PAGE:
By Emma Isichei, Worldwide Category Director, Capture Solutions at Kodak Alaris
Retail banks in the Middle East have done a commendable job of automating their customer-facing systems in recent years. Foremost examples are large ATM networks or a newly launched smart device app. However, there are hidden lingering problems that automation hasn’t fully addressed: a handful of manual, paper-based systems in the back office.
These legacy manual processes undermine the pursuit of efficiency and productivity in a number of ways:
•They’re costly. Using people to handle a routine task—think new account opening or loan application processing—will always be more expensive than an automated solution.
•They’re error-prone and inconsistent. It’s nearly impossible to ensure manual processes will be consistent across the enterprise. Double-checking data and resubmitting documents after errors are found adds costs and directly affects customer satisfaction.
•They can’t scale. Software platforms can handle hundreds, thousands or millions of transactions with a modest, incremental increase in resources.
•They’re slow to adapt. Updating a manual process always requires, at a minimum, producing new or updated manuals and training existing personnel. Plus, there’s an inevitable increase in errors as new procedures are adopted.
•They can’t be optimized quickly. Unlike manual processes, software-based ones can be analyzed in real time and iteratively improved. This makes them faster at responding to changing business models or customer needs.
Make no mistake: A scanner in the back office alone won’t solve these thorny issues. Unless integrated with other applications and business workflows, scanning and copying is an inefficient process. Plus, simple scanning doesn’t make the valuable information in business documents available to other applications. It just digitalises it. Finally, if scanned information ultimately has to be re-entered by hand, another manual process is born, which undercuts the goal of seamless automation.
The downsides of manual labour include the fact that it is more expensive than automated processes, prone to error, not scalable, difficult to adapt and slow to optimize.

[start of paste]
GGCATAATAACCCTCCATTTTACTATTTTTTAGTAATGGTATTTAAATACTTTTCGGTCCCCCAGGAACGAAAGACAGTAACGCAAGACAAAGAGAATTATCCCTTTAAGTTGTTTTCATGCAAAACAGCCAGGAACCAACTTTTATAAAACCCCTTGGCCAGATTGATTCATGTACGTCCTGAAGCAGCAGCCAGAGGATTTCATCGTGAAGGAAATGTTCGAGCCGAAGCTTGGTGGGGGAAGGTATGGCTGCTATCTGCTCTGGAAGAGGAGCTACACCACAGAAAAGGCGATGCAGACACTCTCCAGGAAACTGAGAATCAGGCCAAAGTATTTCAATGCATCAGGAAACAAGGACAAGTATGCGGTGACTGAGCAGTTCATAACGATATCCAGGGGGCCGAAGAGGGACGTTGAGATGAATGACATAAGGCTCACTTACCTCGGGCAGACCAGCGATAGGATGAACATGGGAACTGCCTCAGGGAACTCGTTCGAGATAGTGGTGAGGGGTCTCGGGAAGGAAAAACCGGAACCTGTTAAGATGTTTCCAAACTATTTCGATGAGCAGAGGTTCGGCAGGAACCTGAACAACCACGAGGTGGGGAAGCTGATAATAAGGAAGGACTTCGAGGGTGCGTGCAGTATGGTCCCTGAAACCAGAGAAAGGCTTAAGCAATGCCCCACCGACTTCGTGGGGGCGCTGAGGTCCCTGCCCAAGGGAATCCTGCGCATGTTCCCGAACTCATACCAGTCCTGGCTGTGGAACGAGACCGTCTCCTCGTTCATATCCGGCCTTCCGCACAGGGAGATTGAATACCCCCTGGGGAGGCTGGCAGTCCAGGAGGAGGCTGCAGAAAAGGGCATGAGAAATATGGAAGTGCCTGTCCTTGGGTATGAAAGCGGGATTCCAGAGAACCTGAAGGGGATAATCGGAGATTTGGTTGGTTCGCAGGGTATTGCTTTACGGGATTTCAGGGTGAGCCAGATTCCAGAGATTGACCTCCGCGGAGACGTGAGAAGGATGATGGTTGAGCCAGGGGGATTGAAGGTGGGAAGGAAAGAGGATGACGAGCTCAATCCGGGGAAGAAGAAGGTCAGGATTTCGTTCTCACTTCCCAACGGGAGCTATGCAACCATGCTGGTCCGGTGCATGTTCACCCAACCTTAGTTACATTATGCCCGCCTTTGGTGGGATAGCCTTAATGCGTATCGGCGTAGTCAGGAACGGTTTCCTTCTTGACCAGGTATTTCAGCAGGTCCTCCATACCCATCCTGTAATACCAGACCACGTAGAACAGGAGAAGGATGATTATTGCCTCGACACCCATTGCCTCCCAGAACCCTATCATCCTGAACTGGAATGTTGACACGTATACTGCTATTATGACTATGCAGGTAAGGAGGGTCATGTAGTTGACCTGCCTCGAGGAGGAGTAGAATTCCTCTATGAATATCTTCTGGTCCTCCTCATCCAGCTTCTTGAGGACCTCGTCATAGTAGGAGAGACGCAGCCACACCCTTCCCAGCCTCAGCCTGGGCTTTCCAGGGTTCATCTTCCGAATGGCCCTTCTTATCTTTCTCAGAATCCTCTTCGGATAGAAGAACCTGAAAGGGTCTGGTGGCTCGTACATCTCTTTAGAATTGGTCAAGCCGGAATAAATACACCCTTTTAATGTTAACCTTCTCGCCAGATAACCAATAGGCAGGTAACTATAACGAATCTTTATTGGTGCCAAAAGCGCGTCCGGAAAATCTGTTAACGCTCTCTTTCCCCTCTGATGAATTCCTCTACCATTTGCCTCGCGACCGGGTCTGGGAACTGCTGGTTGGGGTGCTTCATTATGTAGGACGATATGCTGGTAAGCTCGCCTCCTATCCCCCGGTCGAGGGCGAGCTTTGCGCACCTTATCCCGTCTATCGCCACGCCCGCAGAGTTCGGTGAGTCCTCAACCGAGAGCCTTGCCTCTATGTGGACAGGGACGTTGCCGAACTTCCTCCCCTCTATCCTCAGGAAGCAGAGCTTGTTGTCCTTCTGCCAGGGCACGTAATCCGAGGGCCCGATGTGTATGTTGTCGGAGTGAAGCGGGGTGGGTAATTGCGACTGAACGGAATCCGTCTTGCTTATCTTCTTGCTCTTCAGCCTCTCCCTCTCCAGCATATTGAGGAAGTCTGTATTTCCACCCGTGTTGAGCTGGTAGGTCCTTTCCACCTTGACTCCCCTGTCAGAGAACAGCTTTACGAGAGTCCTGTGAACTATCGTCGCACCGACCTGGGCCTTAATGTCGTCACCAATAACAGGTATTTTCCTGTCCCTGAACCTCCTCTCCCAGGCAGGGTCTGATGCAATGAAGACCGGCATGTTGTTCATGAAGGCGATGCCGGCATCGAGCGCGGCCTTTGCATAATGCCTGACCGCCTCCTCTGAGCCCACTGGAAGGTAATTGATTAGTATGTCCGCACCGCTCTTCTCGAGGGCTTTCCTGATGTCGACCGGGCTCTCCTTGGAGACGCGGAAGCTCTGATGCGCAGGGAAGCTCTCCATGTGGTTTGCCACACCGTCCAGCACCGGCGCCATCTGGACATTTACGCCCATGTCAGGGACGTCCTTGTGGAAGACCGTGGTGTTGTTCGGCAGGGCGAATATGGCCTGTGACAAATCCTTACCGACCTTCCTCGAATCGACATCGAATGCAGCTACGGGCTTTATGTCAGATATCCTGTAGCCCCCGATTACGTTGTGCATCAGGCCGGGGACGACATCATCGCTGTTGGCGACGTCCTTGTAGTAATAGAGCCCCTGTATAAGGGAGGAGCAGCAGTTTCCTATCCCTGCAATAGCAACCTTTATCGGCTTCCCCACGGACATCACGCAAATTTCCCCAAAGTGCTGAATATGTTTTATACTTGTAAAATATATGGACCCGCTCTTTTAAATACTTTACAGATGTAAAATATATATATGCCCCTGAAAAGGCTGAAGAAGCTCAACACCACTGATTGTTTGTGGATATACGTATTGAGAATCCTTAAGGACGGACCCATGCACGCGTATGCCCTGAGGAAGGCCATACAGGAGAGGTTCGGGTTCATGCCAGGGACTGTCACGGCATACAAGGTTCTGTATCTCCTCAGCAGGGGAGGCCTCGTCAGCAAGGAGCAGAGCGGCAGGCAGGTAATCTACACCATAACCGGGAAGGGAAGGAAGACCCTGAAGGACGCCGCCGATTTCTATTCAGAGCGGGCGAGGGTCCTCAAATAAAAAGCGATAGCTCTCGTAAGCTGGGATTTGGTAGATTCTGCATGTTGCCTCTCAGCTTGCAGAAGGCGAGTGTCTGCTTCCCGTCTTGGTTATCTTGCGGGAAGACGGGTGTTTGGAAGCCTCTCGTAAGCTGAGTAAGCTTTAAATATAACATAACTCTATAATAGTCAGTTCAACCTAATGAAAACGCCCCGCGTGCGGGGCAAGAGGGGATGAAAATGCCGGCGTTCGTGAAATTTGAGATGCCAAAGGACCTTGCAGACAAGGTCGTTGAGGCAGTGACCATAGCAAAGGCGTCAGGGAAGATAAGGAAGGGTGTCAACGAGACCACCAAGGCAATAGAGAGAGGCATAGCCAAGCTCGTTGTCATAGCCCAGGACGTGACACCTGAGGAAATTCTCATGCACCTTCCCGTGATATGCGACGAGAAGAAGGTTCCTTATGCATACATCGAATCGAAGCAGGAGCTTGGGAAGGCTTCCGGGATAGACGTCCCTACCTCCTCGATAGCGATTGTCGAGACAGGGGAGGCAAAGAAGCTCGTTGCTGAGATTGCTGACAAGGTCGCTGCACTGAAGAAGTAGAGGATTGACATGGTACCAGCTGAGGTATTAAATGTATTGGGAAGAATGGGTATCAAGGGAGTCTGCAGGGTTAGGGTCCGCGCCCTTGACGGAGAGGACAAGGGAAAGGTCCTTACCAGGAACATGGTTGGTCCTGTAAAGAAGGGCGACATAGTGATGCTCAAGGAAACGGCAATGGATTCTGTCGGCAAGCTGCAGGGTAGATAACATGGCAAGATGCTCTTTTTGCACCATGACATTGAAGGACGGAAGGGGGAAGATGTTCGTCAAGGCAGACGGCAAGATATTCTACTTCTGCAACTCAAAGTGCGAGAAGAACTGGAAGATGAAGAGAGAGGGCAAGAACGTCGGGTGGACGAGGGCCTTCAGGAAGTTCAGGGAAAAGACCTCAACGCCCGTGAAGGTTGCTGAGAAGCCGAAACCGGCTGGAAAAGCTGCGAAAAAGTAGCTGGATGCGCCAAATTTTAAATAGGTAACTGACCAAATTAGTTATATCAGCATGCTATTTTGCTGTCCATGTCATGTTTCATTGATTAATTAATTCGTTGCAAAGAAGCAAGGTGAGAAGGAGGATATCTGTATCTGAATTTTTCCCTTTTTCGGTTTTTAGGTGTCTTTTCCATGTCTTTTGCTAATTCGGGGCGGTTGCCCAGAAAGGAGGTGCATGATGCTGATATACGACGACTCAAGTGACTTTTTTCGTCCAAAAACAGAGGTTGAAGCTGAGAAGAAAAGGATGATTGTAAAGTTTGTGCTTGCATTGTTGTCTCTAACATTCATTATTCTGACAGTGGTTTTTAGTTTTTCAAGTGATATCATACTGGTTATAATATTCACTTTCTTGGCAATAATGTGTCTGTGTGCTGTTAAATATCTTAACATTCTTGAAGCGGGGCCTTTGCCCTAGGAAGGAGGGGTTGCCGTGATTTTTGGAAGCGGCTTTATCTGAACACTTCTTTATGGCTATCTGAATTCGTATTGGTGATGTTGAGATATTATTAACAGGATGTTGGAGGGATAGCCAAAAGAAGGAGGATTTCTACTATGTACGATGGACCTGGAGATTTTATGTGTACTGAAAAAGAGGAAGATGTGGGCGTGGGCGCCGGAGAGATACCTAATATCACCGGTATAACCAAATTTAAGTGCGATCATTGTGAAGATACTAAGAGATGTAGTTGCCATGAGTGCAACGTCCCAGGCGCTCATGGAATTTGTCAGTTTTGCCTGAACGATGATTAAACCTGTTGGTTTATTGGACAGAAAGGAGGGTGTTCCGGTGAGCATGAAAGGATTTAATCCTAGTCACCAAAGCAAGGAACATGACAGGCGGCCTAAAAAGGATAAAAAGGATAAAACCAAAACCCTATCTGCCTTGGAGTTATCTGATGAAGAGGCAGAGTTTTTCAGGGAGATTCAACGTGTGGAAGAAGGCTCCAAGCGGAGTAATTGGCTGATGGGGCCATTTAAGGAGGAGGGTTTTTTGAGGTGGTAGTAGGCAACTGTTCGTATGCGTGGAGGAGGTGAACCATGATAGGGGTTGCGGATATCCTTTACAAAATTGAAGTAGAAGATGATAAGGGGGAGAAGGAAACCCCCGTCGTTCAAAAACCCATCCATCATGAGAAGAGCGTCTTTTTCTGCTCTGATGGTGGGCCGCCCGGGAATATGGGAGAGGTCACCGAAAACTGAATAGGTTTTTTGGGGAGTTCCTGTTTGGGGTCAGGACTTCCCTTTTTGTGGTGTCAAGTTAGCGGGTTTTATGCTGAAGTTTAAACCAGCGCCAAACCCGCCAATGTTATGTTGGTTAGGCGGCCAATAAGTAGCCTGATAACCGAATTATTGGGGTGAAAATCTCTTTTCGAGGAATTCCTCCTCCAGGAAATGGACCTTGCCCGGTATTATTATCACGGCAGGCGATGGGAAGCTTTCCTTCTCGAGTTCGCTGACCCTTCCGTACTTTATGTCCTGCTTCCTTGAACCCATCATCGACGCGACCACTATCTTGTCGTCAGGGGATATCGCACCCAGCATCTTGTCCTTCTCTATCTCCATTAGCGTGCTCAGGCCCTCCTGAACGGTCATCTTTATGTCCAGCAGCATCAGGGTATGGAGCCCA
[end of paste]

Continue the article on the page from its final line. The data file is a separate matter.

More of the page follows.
One of the biggest blind spots for banks with regard to manual processes is how costly they can be to customer satisfaction. Manual processes that directly impact communication with customers take time. These delays allow customers to consider other options.
The faster banks can on-board a new customer, the higher their new customer retention rate. In addition, leaving a customer alone to wait for a customer service agent to manage a document process on a device in the back office also presents a security concern.
The nagging persistence of manual systems in retail banking has been exacerbated by waves of mergers and acquisitions in the banking sector, leaving many companies with a hodgepodge of conflicting systems.
Banks need to automate as many routine tasks as possible to reduce costs and human error, and to increase agility, responsiveness and importantly today, compliance. For this they need an information management solution that is a combination of hardware (scanners) and intelligent capture software that provides a way out of this manual madness.
The software solution needs to be embedded within business applications and/or be presented on any desktop PC with a browser so that users can scan, index and send data to existing workflows. This way, document capture for e-docs, PDFs, Word, Excel, PowerPoint, email attachments and more becomes part of the existing workflow, rather than a new application users must master.
Web-based information capture technology using a graphical user interface, also known as GUI, can be made available to many more employees, enabling easy scanning and indexing for everyone—remotely or locally—while being centrally managed. And as a chain of custody for documents—documents should be deposited directly in a business repository, assuring an accurate audit trail and data management compliance.
Speed and accuracy result in higher customer satisfaction and lower support and staffing costs. With manual tasks in the back office a thing of the past, valuable staff hours can instead be spent pursuing additional revenue opportunities or developing new products. This shift can not only improve employee morale, but can also help boost the bottom line.